Noted: Great Design Plant: Prairie Phlox Draws Winged Beauties via Houzz

Great Design Plant: Prairie Phlox Draws Winged Beauties via Houzz

Spaces by Minnetonka Landscape Architects & Landscape Designers Holm Design & Consulting LLC
 
The splashes of bright pink, fragrant flowers of prairie phlox are a welcome addition to any landscape border or edge. This is an extremely adaptable native plant that thrives in most soil types, except pure sand or pure clay. The long-lasting flower clusters attract butterflies and moths in particular; these long-tongued pollinators visit to feed on the flower’s nectar. Prairie phlox flowers in early spring before cool-season prairie grasses begin to compete for light and real estate, maximizing its potential to attract pollinators.
 
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More books, seeds and information on Prairie Phlox on Amazon.com

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Noted: The Simple Secret to Gardening Success via Houzz

The Simple Secret to Gardening Success via Houzz

Farmhouse Landscape by Nantucket Landscape Architects & Landscape Designers The Garden Design Company
 
Avid gardeners and those in the landscape industry talk about soil a lot. Clay, sand, topsoil, mulch, amendments, compost — we throw around these terms regularly because the ground is so essential to what we do. For anyone who claims to have a “black thumb,” I would like to let you in on a little gardening secret: Successful gardens begin with the soil.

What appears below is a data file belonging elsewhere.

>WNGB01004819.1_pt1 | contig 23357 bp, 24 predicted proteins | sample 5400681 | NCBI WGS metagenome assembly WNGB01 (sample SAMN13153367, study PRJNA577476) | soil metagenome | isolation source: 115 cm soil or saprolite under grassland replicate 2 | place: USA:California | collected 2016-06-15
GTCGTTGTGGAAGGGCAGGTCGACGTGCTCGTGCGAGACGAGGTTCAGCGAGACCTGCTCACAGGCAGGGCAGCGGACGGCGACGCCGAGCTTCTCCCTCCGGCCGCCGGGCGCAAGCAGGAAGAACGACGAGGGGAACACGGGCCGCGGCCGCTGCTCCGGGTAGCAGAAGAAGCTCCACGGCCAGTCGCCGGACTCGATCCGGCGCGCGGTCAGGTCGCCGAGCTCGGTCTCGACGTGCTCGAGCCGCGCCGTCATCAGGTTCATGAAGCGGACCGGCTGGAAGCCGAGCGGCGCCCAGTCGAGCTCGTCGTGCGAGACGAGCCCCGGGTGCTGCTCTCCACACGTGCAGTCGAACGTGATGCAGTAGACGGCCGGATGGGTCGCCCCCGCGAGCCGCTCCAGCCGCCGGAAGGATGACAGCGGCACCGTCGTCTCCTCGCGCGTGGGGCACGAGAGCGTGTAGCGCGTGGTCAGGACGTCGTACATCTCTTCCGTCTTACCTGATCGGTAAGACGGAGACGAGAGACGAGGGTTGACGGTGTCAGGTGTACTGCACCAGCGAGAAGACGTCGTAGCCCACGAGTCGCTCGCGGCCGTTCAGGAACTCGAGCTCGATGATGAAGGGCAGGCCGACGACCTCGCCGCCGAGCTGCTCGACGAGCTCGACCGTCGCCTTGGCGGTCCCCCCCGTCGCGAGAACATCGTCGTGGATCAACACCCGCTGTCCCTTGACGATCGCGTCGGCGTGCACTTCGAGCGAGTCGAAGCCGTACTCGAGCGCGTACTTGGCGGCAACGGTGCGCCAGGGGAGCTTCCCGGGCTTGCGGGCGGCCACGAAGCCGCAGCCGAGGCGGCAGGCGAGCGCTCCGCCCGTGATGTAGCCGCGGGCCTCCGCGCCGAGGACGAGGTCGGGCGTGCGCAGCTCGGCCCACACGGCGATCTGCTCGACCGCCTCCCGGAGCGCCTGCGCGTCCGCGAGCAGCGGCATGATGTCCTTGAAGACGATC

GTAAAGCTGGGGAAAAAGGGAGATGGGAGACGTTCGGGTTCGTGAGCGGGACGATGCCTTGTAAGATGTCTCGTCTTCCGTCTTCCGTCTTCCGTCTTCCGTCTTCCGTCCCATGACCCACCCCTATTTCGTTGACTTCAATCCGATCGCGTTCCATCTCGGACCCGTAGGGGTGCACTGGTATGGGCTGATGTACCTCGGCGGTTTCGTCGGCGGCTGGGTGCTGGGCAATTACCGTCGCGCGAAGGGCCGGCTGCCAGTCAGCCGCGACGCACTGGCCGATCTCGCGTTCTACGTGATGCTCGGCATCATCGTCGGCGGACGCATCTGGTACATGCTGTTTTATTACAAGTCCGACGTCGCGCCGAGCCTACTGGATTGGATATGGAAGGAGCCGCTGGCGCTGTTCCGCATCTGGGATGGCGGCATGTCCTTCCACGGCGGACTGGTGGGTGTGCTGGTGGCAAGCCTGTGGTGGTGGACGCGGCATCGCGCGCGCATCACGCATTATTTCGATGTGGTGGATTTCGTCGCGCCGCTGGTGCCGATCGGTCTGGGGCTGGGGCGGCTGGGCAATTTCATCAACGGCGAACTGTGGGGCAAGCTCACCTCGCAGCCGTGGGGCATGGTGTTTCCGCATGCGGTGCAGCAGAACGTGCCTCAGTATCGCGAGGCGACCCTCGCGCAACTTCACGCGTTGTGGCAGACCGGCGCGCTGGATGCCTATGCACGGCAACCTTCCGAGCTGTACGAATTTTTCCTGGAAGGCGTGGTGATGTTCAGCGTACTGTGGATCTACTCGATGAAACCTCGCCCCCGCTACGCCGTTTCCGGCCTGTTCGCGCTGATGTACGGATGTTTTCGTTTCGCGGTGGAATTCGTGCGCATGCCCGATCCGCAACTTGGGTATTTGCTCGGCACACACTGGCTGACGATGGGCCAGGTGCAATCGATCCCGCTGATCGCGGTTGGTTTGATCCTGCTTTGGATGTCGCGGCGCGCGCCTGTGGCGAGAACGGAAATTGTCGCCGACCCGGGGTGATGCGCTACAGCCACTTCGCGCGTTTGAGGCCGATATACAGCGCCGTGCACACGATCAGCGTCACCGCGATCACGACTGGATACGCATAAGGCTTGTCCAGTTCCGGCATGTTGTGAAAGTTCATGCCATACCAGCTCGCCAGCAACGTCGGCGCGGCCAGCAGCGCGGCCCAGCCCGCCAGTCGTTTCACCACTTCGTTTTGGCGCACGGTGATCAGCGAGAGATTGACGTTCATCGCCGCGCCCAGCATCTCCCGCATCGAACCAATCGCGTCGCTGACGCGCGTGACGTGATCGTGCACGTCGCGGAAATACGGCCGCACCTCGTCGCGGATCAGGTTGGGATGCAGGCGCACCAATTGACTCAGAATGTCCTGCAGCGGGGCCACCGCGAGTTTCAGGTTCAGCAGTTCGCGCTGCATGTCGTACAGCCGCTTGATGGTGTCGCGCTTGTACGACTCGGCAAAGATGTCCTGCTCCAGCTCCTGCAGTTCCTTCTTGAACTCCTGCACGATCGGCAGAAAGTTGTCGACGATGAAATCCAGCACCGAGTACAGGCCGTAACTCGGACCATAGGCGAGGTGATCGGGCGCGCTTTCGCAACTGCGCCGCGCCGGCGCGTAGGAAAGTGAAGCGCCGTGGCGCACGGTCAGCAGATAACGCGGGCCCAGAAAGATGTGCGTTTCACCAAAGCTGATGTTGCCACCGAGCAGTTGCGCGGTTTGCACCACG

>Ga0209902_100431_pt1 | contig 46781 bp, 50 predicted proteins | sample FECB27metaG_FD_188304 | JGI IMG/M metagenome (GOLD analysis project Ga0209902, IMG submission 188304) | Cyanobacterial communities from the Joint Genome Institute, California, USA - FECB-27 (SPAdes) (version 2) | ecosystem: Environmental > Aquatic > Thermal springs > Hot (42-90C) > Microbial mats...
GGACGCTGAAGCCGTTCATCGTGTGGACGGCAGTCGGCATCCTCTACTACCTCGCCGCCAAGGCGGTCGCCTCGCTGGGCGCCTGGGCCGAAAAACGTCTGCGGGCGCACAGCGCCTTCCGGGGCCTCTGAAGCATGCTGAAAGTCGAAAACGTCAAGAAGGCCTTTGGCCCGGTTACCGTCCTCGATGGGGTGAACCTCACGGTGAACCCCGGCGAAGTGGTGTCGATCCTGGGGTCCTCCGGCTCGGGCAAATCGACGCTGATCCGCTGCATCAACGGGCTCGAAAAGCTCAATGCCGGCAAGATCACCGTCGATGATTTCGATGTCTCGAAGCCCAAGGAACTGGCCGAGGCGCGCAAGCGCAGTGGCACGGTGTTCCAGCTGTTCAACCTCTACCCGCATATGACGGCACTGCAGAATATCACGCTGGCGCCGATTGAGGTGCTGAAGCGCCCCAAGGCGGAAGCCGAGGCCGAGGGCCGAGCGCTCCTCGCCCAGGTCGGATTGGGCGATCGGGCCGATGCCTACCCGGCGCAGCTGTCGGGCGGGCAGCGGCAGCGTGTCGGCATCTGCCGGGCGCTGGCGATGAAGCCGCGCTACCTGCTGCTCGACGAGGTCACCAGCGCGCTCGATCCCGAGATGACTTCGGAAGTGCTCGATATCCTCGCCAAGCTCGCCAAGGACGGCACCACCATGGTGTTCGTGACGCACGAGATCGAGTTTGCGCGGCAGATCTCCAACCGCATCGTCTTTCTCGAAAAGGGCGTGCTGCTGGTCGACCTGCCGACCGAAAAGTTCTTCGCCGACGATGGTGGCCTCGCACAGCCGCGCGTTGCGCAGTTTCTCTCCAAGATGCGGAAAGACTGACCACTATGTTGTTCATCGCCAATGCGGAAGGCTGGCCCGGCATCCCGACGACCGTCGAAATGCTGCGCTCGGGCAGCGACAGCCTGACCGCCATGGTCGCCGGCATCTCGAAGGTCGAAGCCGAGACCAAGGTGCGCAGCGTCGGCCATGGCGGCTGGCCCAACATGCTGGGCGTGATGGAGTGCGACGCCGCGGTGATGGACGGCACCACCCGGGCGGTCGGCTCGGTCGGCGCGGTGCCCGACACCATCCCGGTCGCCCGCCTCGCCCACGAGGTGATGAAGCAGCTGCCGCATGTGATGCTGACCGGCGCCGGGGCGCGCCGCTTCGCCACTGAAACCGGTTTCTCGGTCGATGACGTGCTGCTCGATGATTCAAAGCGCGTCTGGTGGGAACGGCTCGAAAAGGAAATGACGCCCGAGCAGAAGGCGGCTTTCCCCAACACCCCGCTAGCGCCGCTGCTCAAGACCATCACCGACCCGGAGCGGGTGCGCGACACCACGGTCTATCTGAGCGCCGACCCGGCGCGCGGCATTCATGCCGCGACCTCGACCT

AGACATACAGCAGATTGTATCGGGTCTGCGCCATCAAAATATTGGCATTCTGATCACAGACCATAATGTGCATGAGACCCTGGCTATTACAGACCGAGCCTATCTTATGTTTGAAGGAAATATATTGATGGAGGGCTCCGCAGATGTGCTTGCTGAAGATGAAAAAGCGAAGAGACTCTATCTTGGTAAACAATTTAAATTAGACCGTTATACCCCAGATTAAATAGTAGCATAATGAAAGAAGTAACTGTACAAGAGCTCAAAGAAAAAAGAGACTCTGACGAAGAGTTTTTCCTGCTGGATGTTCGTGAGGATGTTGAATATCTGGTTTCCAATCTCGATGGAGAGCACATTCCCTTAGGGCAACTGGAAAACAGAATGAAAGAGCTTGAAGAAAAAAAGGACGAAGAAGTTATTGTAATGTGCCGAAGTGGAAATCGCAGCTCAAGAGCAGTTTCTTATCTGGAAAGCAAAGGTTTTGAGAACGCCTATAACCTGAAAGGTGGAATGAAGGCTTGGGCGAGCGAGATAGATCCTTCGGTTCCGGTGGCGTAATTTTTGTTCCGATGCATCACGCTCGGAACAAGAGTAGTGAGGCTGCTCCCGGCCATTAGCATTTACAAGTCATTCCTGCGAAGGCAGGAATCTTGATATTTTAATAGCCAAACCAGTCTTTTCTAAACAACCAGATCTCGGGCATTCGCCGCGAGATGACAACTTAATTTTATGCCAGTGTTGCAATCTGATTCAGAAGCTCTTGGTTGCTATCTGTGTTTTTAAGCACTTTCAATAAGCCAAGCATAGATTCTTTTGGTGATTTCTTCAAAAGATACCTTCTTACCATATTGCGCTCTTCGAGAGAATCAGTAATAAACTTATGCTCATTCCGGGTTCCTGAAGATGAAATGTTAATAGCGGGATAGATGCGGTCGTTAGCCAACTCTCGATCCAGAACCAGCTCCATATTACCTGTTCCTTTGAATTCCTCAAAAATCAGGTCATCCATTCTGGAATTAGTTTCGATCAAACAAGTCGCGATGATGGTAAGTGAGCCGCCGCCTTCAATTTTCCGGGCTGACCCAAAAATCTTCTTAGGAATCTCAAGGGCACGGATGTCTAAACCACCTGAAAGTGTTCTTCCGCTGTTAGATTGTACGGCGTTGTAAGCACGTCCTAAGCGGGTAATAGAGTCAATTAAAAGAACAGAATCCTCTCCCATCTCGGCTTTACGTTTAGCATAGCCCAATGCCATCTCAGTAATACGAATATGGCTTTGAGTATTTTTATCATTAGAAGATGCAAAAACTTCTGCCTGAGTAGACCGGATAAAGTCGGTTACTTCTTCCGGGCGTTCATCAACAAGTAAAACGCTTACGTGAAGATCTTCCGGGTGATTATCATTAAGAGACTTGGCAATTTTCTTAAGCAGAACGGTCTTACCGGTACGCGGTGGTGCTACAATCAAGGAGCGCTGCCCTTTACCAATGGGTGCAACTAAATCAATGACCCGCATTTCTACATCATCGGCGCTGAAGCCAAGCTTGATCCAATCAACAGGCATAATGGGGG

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Video: In the garden…July 17, 2014: Sweet potatoes run amuck, containers revive and cuttings grow

Agn artwork

I check in on our sweet potatoes which are so vigorous the neighbors are beginning to notice, watch as the container garden rejuvenates and check in on the basil cuttings we potted up last week.

Video: In the garden…July 17, 2014: Sweet potatoes run amuck, containers revive and cuttings grow

Check out my collection of gardening essays, “From A Gardener’s Notebook” now available as a Kindle eBook. (You don’t need a Kindle to read it, though. Read it on your PC, Link: http://j.mp/fagnbook

Watch all past episodes of “In the garden…” in this YouTube Playlist


Music: “The One” by the Woodshedders (http://musicalley.com)

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“In the garden…” is a series for A Gardener’s Notebook highlighting what is happening in my garden, my friend’s gardens and California gardens throughout the seasons. 

Noted: The Best Composters for Kitchen Scraps via The Sweet Home

The Best Composters for Kitchen Scraps via The Sweet Home

The Best Composters for Kitchen Scraps via The Sweet Home

If we were looking for a low-maintenance composter for your yard, we’d get Earth Machine, a composter that’s big enough for most households and often available at a substantial discount from local Public Works departments. It’s easy to assemble without tools, the top opens large enough to stir and aerate the compost (or dump in a whole watermelon), it keeps rodents out of your compost-to-be, it holds together well over time, and it’s made of at least 50% post-consumer recycled polyethylene. The open bottom allows your compost-assisting worms to snuggle into your pile, and you can attach the Earth Machine to the ground with included screws or tend stakes to keep compost-consuming raccoons from knocking it over. Overall, it’s cheaper, simpler to put together, more secure against pests, and more ecologically friendly than other composters.